Dr. Renate Justin surmounts tragedy to share her story In ‘What I Have To Tell: A Memoir’

By Scott Skillman

From time to time, the Temple receives unsolicited books for review, consideration or for no reason at all. One such book, What I Have to Tell: A Memoir by Renate G. Justin, M.D. (Crystal Publishing, Fort Collins, CO, 2019), caught my eye, as it was credited to a former member of the Terre Haute Jewish community.

In 163 pages, we are informed of a world of pain and how one person chose to rise above it. Our narrator makes clear a person can rise above her circumstances, but that does not necessarily mean she can escape them.

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Dr. Renate Justin met antisemitism with compassion, commitment to ease others’ pain

By Ken Turetzky

Following an early life of hardship, on the run from Nazis and then facing antisemitism in her adopted home of the United States, Dr. Renate Gabriele Lieberg Justin determined that she would heretofore treat others only with respect and compassion.

While Justin eventually rejected religious faith as insufficient to relieve the burden of tragic experience, she embodied Hillel’s Golden Rule: That which is hateful to you, do not do to your fellow.

Justin wrote, “It is the pain I have experienced because of antisemitism that makes me wary of prejudging other people’s belief, of being intolerant, and thereby inflicting pain.”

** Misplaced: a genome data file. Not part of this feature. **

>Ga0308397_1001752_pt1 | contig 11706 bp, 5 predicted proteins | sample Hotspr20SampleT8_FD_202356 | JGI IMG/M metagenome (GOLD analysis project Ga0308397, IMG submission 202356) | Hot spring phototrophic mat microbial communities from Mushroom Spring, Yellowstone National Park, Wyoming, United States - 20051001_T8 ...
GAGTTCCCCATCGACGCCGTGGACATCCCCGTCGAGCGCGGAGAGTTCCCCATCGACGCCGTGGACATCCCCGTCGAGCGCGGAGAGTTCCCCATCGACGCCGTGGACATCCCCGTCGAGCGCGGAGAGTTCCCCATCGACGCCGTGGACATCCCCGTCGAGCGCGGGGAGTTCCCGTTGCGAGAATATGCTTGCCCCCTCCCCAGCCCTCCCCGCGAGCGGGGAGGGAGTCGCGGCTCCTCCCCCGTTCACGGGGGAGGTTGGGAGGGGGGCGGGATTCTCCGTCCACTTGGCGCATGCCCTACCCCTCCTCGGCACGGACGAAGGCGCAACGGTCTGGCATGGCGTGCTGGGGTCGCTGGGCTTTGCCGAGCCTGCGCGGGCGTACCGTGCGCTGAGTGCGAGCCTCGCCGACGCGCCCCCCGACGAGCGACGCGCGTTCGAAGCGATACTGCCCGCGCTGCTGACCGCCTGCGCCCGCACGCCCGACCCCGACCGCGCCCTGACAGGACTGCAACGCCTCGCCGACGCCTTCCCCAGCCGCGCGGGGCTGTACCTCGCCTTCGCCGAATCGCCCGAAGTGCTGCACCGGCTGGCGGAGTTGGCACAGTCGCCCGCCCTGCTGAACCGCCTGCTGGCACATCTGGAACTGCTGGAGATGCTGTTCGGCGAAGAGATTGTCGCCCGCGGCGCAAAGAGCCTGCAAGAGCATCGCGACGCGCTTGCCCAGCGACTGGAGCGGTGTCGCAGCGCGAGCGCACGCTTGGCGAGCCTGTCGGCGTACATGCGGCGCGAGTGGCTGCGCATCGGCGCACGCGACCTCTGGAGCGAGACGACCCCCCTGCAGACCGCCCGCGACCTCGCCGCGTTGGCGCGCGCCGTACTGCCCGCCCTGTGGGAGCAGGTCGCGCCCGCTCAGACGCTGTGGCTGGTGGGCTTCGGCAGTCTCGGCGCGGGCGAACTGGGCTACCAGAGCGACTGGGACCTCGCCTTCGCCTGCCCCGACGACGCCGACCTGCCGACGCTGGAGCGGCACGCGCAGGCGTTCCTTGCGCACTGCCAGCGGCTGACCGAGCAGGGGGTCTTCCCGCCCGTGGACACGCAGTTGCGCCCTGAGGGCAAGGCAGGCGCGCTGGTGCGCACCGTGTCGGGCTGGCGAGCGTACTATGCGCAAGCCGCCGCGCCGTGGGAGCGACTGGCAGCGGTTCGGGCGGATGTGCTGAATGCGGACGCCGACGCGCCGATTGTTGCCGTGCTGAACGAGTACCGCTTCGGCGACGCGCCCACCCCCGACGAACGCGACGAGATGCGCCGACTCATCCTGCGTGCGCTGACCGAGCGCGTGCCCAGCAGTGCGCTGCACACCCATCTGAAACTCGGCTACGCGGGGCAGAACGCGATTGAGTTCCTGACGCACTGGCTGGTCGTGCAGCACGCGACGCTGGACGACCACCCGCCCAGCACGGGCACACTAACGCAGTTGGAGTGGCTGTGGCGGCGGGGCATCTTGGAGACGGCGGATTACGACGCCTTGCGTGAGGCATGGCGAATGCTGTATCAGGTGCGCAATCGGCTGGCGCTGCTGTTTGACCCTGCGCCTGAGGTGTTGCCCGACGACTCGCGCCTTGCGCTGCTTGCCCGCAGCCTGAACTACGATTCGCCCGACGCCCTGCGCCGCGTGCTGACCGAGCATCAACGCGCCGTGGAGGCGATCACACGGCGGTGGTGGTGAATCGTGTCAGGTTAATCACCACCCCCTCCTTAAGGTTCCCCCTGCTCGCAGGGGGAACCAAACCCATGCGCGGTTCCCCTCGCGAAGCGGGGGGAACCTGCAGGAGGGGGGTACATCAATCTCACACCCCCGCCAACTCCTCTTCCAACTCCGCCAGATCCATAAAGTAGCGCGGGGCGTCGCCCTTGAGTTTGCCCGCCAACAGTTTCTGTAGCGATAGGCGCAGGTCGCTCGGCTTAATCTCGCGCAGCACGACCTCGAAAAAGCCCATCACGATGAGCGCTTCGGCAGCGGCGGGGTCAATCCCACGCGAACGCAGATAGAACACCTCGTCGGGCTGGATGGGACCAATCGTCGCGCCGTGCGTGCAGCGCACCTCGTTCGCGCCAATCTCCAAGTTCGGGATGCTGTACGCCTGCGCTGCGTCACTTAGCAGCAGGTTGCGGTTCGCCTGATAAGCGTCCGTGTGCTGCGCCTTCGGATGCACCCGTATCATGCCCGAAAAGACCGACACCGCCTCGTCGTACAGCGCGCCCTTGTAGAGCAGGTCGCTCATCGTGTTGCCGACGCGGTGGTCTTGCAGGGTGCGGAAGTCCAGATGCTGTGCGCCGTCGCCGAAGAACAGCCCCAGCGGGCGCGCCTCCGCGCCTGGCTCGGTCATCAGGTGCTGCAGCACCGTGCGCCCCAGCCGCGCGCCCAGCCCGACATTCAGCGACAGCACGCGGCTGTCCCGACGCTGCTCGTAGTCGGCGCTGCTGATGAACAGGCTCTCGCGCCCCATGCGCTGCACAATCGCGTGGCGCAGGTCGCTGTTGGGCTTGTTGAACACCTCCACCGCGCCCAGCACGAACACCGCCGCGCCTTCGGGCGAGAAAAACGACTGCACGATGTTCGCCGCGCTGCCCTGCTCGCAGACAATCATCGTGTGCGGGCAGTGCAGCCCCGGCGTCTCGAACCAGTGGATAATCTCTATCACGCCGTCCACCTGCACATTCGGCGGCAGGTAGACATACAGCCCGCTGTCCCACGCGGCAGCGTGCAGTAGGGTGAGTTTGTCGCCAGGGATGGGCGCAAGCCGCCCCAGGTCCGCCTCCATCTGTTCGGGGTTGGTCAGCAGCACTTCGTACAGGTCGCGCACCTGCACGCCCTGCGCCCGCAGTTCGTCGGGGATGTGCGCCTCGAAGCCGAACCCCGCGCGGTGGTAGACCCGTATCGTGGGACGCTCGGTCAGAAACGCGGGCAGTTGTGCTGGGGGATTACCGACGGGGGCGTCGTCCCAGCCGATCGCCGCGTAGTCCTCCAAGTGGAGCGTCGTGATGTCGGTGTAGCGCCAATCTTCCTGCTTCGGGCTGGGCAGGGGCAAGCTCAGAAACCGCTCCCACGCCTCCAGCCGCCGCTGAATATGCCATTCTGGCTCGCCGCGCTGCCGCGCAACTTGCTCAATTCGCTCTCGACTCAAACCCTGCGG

Throughout her long career as a family medical practitioner and essayist — including a period from 1959-87 in Terre Haute — Justin observed, considered and wrote thoughtfully about her childhood, her family, her patients and life passages that ranged from gentle to nearly unbearable.

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UHC community agrees: Terry Fear helped forge an extended family in the congregation

On the first Shabbat following Terry Fear’s passing — one week after Terry had lit candles to begin the Temple’s virtual service — UHC members shared remembrances of their friend and colleague, who died suddenly Dec. 13 at age 66.

Among her many contributions to the congregation and community, Terry served as UHC vice president and secretary, led the Temple’s restoration efforts, coordinated special events in the sanctuary, served on the CANDLES Holocaust Museum and Education Center board and worked widely for social justice.

Most satisfying of all for Terry, friends agreed, were her efforts to introduce people she admired and appreciated to each other, to foster knowledge, understanding and personal growth.

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Terry Fear brought people together — this time, to honor her memory

Terry Fear brought people together to share friendship and perspective on faith. She worked diligently to improve her community and the wider world around her, and to preserve life. She softly sang Shabbat prayers to a close friend facing a quiet and peaceful death, only days before Terry herself passed away suddenly. She made her best effort to repair the world.

We learned these things as family, friends, fellow congregants and colleagues shared their remembrances of Terry during an Inter-Faith Council of the Wabash Valley virtual memorial and following United Hebrew Congregation’s regular Friday night Shabbat service. Only a week before, Terry had lit the Shabbat candles to begin this same event.

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